Here you go:
http://blogs.computerworld.com/14576/who_writes_linux_big_business

"To be exact, while 18.2% of Linux is written by people who aren't working for a company, and 7.6% is created by programmers who don't give a company affiliation, everything else is written by someone who's getting paid to create Linux."

warreno
August 20th, 2009, 09:46 AM
What incentives are there for open source software developers to give their time, effort and knowledge to help open source projects? Also how does this benefit these projects?

Also what advantages do open source projects have over closed source programs?

1: It feels good.

It's amazing how much that matters. When I was hacking code for a commercial corp, my payscale was pretty decent but I felt unfulfilled. All my time and blood and sweat and tears were basically making someone else rich. I didn't like it.

If you regularly contribute help to user forums, well, why do you do it? Do you like the feeling of knowing you've helped someone else work out a problem?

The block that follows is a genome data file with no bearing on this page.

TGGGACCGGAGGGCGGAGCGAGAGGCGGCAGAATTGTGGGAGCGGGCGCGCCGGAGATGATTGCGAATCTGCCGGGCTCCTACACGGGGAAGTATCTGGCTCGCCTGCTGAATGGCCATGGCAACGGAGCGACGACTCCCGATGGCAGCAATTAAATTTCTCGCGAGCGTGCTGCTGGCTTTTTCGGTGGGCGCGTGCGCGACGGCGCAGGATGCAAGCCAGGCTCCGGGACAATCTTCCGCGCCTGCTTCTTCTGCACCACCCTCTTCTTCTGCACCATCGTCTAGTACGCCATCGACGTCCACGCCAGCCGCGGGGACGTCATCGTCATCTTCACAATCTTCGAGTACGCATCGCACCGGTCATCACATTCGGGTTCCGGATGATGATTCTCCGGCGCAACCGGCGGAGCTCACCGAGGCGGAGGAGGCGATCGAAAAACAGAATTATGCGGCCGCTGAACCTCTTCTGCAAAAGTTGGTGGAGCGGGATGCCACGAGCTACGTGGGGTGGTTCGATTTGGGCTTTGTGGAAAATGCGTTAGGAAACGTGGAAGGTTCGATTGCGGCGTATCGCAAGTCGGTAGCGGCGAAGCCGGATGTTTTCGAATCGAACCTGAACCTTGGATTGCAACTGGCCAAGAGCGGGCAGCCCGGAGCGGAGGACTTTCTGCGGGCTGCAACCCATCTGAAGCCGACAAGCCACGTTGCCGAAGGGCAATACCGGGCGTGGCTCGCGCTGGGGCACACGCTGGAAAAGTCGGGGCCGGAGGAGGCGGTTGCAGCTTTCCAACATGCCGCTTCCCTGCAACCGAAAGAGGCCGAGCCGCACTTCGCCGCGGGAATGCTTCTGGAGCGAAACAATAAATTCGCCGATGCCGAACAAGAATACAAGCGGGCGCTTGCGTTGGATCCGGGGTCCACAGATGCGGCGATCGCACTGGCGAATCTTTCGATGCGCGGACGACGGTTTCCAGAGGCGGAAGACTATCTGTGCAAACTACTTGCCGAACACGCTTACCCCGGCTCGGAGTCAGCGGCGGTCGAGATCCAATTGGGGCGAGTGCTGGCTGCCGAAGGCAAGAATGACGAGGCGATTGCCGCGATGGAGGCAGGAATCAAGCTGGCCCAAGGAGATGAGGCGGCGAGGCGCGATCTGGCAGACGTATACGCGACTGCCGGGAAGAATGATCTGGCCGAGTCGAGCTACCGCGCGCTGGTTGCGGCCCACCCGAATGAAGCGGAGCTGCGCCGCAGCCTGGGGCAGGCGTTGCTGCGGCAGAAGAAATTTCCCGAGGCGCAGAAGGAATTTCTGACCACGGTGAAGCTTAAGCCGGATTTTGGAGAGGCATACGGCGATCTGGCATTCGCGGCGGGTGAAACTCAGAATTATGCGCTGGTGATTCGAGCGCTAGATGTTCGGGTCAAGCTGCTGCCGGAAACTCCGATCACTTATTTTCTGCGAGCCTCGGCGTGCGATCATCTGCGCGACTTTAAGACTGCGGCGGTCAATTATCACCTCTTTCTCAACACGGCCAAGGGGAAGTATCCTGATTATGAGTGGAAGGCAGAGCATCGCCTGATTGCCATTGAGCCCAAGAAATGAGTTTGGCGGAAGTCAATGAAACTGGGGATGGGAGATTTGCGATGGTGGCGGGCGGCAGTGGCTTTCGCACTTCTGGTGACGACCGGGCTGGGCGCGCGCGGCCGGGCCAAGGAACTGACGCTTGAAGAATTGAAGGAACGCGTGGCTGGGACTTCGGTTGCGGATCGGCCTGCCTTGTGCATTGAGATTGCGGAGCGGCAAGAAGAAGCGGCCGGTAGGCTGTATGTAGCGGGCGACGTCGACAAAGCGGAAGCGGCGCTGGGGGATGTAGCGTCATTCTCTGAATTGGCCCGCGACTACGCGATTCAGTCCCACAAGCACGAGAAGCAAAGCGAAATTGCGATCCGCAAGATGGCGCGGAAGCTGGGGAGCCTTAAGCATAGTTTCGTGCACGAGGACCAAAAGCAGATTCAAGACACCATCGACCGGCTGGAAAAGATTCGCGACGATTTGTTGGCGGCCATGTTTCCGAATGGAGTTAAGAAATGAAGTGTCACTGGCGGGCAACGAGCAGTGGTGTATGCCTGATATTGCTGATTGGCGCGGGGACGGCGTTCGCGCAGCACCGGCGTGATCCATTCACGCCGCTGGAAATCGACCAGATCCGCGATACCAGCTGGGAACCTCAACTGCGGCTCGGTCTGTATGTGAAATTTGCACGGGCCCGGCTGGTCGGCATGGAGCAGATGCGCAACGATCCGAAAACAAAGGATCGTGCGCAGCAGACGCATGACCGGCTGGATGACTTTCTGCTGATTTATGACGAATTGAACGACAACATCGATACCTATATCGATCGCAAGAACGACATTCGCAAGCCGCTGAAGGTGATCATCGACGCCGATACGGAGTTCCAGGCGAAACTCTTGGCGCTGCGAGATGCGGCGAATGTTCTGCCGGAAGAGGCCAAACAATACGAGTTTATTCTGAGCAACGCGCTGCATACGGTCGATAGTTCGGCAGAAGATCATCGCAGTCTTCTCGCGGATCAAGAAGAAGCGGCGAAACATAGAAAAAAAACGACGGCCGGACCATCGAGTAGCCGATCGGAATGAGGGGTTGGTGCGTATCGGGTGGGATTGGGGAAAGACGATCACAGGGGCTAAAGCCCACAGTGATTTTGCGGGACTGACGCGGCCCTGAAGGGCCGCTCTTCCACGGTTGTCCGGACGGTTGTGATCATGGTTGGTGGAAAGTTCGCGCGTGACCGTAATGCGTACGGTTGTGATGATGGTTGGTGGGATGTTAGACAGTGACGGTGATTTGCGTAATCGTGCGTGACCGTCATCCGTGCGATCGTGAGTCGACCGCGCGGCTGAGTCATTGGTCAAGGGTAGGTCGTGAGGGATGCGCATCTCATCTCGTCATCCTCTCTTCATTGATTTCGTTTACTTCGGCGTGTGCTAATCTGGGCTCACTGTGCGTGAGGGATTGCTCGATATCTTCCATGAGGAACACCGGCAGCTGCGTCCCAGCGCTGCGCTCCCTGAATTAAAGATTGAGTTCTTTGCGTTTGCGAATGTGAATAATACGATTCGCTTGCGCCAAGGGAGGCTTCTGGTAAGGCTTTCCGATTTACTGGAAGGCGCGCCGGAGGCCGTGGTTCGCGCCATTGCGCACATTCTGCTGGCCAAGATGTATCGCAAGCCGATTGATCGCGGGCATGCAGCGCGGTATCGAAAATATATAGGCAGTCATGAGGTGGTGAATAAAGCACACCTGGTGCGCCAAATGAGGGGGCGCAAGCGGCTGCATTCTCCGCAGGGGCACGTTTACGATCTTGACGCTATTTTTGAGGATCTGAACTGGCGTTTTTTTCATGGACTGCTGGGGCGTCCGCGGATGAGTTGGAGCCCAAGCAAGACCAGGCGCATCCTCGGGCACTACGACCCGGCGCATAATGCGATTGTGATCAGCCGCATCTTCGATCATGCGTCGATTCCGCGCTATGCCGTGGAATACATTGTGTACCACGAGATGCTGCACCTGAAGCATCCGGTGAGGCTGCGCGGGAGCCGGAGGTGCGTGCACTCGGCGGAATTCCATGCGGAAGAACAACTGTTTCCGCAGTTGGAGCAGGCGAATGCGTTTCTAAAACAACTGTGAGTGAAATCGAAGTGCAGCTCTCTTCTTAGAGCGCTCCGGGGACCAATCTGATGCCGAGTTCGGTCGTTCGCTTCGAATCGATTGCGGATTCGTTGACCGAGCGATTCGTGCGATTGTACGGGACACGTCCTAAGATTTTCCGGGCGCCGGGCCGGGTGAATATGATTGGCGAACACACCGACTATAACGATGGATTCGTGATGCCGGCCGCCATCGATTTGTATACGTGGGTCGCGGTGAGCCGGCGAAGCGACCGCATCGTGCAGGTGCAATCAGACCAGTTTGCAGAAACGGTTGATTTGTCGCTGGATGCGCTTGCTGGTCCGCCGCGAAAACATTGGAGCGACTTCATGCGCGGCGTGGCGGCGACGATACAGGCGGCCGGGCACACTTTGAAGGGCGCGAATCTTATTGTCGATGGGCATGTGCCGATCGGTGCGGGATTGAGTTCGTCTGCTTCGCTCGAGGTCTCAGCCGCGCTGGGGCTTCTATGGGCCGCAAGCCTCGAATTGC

Same kind of thing, only a bit more technical on the backend.

2: VAST community involvement.

Why did Win95 suck/crash so much? Because when it was released into the wild, it hit a stack of hardware configurations that MS could never have predicted in their relatively closed alpha and beta tests.

Open source is, very often, a live, real-time alpha test all the time. Opening up the code to developers running bizarre or unpredicted systems would have made Win95 considerably more stable, pretty dang fast; in the last 10 years, for instance, Linux went from pretty decent to more or less outstanding, and more or less bulletproof, mostly because it has been DLed and installed on systems and configs that could never be predicted in any closed-source system.

The more machines you test on, and the more willing you are to receive meaningful feedback on obscure driver loads, the more likely you are to get a good, stable and hard-to-kill release. That basically requires an open development community.